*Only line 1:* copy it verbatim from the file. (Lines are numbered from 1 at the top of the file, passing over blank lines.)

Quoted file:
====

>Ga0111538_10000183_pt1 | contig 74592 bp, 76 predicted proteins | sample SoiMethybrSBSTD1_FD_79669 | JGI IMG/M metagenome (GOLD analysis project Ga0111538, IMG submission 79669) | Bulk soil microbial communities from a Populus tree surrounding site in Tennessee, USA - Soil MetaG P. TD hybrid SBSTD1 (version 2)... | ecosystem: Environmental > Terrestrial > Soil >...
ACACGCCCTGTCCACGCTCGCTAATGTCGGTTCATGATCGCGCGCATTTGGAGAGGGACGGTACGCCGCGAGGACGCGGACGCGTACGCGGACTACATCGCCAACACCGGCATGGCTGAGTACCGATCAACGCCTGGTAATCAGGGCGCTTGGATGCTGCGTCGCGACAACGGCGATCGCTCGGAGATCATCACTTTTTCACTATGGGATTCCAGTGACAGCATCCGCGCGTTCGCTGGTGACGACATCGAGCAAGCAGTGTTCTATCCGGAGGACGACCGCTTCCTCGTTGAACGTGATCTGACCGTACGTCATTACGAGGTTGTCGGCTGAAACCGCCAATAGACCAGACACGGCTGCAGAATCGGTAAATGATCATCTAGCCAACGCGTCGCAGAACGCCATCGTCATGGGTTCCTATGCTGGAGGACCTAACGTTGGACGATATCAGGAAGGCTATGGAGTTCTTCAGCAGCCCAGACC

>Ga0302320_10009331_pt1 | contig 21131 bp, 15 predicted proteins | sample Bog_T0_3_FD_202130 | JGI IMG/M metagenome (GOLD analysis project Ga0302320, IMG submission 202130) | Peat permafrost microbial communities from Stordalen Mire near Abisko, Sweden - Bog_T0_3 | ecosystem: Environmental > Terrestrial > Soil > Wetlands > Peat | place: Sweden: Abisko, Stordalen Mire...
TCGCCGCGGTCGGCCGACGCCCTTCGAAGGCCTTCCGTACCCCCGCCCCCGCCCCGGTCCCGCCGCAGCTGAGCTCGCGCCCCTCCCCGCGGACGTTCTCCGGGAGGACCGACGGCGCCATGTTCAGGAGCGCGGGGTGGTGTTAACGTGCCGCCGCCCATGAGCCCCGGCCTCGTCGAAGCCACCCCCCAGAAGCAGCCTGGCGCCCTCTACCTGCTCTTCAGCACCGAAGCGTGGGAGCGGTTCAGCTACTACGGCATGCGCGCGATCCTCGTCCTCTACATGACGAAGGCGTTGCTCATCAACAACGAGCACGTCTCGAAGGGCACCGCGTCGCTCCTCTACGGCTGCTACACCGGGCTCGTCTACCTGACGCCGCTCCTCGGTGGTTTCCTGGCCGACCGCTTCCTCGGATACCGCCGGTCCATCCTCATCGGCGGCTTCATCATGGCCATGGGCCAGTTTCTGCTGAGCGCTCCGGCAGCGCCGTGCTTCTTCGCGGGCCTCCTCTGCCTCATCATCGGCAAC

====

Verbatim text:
>Ga0111538_10000183_pt1 | contig 74592 bp, 76 predicted proteins | sample SoiMethybrSBSTD1_FD_79669 | JGI IMG/M metagenome (GOLD analysis project Ga0111538, IMG submission 79669) | Bulk soil microbial communities from a Populus tree surrounding site in Tennessee, USA - Soil MetaG P. TD hybrid SBSTD1 (version 2)... | ecosystem: Environmental > Terrestrial > Soil >...